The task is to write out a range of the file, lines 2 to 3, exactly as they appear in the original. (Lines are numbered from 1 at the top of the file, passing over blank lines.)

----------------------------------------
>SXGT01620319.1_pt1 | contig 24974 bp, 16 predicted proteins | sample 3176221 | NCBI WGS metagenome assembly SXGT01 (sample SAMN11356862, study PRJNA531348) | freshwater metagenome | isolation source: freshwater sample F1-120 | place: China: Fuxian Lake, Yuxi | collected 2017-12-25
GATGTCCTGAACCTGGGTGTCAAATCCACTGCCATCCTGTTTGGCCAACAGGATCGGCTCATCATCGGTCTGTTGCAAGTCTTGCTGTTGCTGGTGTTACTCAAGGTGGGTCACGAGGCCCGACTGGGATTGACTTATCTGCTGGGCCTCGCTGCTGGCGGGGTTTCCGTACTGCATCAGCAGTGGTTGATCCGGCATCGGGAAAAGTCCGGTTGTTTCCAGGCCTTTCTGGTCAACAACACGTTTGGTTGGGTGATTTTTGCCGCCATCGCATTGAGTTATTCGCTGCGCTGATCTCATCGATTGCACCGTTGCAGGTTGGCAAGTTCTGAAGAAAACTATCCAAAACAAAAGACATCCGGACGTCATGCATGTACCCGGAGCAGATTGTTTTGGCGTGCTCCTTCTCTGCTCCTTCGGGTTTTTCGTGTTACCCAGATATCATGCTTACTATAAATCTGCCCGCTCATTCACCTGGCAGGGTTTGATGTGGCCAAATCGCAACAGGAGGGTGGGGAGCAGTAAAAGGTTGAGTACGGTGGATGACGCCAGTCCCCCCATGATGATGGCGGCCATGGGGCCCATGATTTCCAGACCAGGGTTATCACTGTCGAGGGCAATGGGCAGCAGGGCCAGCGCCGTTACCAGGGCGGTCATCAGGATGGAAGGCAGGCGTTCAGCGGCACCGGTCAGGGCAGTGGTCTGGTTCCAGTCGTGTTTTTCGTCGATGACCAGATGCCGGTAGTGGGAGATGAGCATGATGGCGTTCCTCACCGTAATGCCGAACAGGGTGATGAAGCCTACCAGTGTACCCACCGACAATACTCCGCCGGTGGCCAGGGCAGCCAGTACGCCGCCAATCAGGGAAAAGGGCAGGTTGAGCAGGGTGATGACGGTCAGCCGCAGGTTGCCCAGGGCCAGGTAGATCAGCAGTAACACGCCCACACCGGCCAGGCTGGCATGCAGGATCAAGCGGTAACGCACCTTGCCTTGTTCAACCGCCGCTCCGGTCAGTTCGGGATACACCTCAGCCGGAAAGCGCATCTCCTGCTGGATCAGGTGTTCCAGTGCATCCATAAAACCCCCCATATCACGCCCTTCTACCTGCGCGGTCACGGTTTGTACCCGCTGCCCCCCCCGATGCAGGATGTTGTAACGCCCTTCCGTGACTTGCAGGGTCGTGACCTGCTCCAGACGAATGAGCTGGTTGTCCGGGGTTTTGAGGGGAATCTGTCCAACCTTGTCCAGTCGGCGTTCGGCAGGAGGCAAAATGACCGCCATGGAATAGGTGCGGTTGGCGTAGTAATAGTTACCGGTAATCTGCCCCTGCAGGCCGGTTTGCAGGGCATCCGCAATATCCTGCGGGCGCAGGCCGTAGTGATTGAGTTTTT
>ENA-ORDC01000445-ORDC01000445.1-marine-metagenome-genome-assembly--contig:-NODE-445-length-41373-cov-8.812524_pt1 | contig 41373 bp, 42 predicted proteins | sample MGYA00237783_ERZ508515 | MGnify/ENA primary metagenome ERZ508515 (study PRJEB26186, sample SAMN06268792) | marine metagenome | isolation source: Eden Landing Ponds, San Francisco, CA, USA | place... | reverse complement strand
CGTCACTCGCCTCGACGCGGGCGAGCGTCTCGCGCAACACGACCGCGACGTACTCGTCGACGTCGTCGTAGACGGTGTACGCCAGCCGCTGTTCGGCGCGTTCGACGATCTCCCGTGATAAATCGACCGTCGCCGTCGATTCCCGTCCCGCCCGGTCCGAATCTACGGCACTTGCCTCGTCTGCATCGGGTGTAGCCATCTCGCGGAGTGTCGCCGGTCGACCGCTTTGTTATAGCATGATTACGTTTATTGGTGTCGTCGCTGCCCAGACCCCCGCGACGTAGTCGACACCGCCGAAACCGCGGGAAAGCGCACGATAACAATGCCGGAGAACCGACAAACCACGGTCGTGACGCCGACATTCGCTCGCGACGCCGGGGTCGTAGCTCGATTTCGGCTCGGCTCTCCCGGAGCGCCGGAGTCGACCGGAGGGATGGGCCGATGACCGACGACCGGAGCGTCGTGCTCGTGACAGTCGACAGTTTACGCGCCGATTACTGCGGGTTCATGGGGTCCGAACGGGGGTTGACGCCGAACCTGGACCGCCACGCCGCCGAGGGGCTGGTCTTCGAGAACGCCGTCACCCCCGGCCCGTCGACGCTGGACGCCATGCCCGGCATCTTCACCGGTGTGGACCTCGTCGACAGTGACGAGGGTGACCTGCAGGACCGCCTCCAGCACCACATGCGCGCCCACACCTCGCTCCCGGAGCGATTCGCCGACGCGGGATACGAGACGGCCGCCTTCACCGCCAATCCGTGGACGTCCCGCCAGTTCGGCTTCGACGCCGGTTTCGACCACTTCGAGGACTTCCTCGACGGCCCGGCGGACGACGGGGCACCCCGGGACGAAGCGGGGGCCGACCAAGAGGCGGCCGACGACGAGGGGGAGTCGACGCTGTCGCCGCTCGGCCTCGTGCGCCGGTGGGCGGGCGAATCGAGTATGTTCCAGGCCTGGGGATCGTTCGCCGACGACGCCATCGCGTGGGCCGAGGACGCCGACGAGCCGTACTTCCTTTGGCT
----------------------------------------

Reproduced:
GATGTCCTGAACCTGGGTGTCAAATCCACTGCCATCCTGTTTGGCCAACAGGATCGGCTCATCATCGGTCTGTTGCAAGTCTTGCTGTTGCTGGTGTTACTCAAGGTGGGTCACGAGGCCCGACTGGGATTGACTTATCTGCTGGGCCTCGCTGCTGGCGGGGTTTCCGTACTGCATCAGCAGTGGTTGATCCGGCATCGGGAAAAGTCCGGTTGTTTCCAGGCCTTTCTGGTCAACAACACGTTTGGTTGGGTGATTTTTGCCGCCATCGCATTGAGTTATTCGCTGCGCTGATCTCATCGATTGCACCGTTGCAGGTTGGCAAGTTCTGAAGAAAACTATCCAAAACAAAAGACATCCGGACGTCATGCATGTACCCGGAGCAGATTGTTTTGGCGTGCTCCTTCTCTGCTCCTTCGGGTTTTTCGTGTTACCCAGATATCATGCTTACTATAAATCTGCCCGCTCATTCACCTGGCAGGGTTTGATGTGGCCAAATCGCAACAGGAGGGTGGGGAGCAGTAAAAGGTTGAGTACGGTGGATGACGCCAGTCCCCCCATGATGATGGCGGCCATGGGGCCCATGATTTCCAGACCAGGGTTATCACTGTCGAGGGCAATGGGCAGCAGGGCCAGCGCCGTTACCAGGGCGGTCATCAGGATGGAAGGCAGGCGTTCAGCGGCACCGGTCAGGGCAGTGGTCTGGTTCCAGTCGTGTTTTTCGTCGATGACCAGATGCCGGTAGTGGGAGATGAGCATGATGGCGTTCCTCACCGTAATGCCGAACAGGGTGATGAAGCCTACCAGTGTACCCACCGACAATACTCCGCCGGTGGCCAGGGCAGCCAGTACGCCGCCAATCAGGGAAAAGGGCAGGTTGAGCAGGGTGATGACGGTCAGCCGCAGGTTGCCCAGGGCCAGGTAGATCAGCAGTAACACGCCCACACCGGCCAGGCTGGCATGCAGGATCAAGCGGTAACGCACCTTGCCTTGTTCAACCGCCGCTCCGGTCAGTTCGGGATACACCTCAGCCGGAAAGCGCATCTCCTGCTGGATCAGGTGTTCCAGTGCATCCATAAAACCCCCCATATCACGCCCTTCTACCTGCGCGGTCACGGTTTGTACCCGCTGCCCCCCCCGATGCAGGATGTTGTAACGCCCTTCCGTGACTTGCAGGGTCGTGACCTGCTCCAGACGAATGAGCTGGTTGTCCGGGGTTTTGAGGGGAATCTGTCCAACCTTGTCCAGTCGGCGTTCGGCAGGAGGCAAAATGACCGCCATGGAATAGGTGCGGTTGGCGTAGTAATAGTTACCGGTAATCTGCCCCTGCAGGCCGGTTTGCAGGGCATCCGCAATATCCTGCGGGCGCAGGCCGTAGTGATTGAGTTTTT
>ENA-ORDC01000445-ORDC01000445.1-marine-metagenome-genome-assembly--contig:-NODE-445-length-41373-cov-8.812524_pt1 | contig 41373 bp, 42 predicted proteins | sample MGYA00237783_ERZ508515 | MGnify/ENA primary metagenome ERZ508515 (study PRJEB26186, sample SAMN06268792) | marine metagenome | isolation source: Eden Landing Ponds, San Francisco, CA, USA | place... | reverse complement strand